A group of Republicans led by Rep. Louie Gohmert on Monday sued Vice President Mike Pence in an unusual gambit aimed at overturning President-elect Joseph R. Biden’s election victory next week.
The lawsuit says Mr. Pence has the “exclusive authority” to decide which electors should be counted when Congress meets Jan. 6 to finalize the results of last month’s presidential election.
The certification is a largely procedural issue overseen by the sitting vice president under an arcane law from 1887 known as the Electoral Count Act.
That will put Mr. Pence in the uncomfortable role of announcing a Biden victory.
Mr. Gohmert, Texas Republican, argued in the lawsuit that Mr. Pence’s role in overseeing the election certification gives him the authority to decide which electors are chosen. He says Mr. Pence can select the Republican electors, who support President Trump in five states where the election results were contested.
Those five states have 73 electoral votes, more than enough to hand a victory to Mr. Trump.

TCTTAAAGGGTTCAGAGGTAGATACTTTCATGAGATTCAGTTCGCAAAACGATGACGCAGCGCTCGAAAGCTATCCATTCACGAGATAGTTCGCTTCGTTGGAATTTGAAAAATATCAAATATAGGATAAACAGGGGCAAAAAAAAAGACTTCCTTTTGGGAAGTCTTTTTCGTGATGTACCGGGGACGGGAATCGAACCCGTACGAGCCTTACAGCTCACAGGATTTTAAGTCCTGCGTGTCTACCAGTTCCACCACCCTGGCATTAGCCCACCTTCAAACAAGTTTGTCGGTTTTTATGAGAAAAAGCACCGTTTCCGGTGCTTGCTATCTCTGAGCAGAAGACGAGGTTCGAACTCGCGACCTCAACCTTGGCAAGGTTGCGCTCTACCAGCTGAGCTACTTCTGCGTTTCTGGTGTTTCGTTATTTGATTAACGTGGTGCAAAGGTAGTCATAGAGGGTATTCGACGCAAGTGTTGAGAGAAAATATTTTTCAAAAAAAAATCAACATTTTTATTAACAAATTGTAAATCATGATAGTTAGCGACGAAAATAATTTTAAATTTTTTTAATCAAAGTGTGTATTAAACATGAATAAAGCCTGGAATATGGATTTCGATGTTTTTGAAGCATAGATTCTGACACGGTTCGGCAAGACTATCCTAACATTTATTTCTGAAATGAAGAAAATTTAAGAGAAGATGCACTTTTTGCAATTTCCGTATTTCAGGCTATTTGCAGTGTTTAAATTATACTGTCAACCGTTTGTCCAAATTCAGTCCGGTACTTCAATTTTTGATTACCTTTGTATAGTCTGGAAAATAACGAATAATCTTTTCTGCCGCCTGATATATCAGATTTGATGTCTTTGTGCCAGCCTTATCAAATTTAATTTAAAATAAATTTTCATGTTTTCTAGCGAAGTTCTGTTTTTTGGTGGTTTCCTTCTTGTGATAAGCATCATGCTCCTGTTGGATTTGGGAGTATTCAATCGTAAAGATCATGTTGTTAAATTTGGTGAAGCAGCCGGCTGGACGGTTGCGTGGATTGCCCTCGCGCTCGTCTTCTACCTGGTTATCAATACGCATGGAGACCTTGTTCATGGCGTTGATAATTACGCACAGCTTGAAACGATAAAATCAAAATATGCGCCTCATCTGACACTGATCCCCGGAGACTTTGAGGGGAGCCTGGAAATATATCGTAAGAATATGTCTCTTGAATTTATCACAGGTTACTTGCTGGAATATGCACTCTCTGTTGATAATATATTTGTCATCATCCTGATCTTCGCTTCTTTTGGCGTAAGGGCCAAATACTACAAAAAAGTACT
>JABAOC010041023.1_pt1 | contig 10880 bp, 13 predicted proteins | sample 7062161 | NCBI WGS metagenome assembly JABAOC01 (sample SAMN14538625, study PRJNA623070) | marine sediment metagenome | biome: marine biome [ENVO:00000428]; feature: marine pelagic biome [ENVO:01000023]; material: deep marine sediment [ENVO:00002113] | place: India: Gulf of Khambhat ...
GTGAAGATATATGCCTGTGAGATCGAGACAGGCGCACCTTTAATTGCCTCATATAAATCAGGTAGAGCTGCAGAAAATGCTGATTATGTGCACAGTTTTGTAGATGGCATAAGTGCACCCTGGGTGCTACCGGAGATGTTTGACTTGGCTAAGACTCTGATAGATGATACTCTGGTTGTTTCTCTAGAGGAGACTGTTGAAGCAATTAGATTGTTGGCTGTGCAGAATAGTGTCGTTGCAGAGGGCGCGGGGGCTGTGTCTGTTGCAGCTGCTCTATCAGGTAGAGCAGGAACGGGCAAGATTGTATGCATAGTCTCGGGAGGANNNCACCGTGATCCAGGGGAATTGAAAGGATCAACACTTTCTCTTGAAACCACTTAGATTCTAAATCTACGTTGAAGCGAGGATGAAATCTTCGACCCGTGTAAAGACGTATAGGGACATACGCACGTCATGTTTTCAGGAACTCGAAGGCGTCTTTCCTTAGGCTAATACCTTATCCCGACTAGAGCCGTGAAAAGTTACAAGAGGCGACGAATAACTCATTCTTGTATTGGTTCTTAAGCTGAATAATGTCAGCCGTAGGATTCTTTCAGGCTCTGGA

“Under the Twelfth Amendment, defendant Pence alone has the exclusive authority and sole discretion to open and permit the counting of electoral votes or a given state and when there are competing slates of electors or where there is objection to any single slate of electors, to determine which electors’ votes or whether none should be counted,” the lawsuit says.
A representative for Mr. Pence declined to comment.
The lawsuit maintains that the election results are undecided in Arizona, Georgia, Michigan, Pennsylvania and Wisconsin. However, Mr. Biden’s decisive wins in those states have already been certified.
Nonetheless, Mr. Gohmert argues that Mr. Pence has the authority to select a competing set of electors sent by those states’ Republican legislatures.
The lawsuit asks U.S. District Judge Jeremy Kernodle, a Trump appointee in Texas, to grant Mr. Pence the “sole discretion” to decide which electors to choose.
Joining Mr. Gohmert in the lawsuit are Arizona Republican Party Chairwoman Kelli Ward, Arizona Republican Party Director Greg Safsten and Students for Trump.
A slew of law professors criticized the lawsuit on Twitter.
“The idea that the vice president has the sole authority to determine whether or not to count electoral votes submitted by a state or which competing submissions to count, is inconsistent with a proper understanding of the Constitution,” wrote Edward Foley, a professor at Ohio State University.
Mr. Foley predicted that the court would never decide the case on the merits because the plaintiffs don’t have the legal standing to bring the lawsuit.